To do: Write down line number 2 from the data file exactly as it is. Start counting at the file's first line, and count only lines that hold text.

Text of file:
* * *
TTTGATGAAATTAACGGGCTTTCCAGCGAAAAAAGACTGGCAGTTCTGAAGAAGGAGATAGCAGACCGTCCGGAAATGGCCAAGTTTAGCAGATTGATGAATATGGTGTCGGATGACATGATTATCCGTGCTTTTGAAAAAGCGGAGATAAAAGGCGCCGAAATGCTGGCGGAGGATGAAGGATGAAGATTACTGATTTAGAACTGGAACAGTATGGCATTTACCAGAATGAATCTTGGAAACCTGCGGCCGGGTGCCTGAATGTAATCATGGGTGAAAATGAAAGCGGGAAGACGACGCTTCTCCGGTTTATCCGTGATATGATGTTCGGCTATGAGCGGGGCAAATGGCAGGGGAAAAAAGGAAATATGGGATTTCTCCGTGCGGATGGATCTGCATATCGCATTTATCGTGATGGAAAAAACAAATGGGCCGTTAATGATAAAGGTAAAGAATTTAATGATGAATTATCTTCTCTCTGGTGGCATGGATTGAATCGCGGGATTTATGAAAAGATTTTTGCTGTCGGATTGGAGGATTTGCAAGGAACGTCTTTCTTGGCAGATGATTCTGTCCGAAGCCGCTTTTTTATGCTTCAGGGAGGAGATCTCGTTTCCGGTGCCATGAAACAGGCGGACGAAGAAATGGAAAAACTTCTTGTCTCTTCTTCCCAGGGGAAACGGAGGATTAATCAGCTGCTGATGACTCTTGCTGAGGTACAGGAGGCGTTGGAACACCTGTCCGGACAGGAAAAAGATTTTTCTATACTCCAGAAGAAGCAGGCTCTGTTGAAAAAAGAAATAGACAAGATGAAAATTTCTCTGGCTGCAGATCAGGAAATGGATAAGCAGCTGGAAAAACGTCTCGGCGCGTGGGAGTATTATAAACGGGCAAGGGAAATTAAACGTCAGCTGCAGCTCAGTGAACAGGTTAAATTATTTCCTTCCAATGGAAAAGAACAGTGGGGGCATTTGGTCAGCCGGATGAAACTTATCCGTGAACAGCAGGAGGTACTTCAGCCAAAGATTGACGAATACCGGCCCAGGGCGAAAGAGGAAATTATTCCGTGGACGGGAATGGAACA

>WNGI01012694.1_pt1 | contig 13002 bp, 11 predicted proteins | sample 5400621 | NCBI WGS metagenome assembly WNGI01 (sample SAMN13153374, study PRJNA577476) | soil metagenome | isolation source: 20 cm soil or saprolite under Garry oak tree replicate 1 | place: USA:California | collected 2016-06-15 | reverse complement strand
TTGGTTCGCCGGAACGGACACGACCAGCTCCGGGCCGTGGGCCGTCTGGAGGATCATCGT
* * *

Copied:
>WNGI01012694.1_pt1 | contig 13002 bp, 11 predicted proteins | sample 5400621 | NCBI WGS metagenome assembly WNGI01 (sample SAMN13153374, study PRJNA577476) | soil metagenome | isolation source: 20 cm soil or saprolite under Garry oak tree replicate 1 | place: USA:California | collected 2016-06-15 | reverse complement strand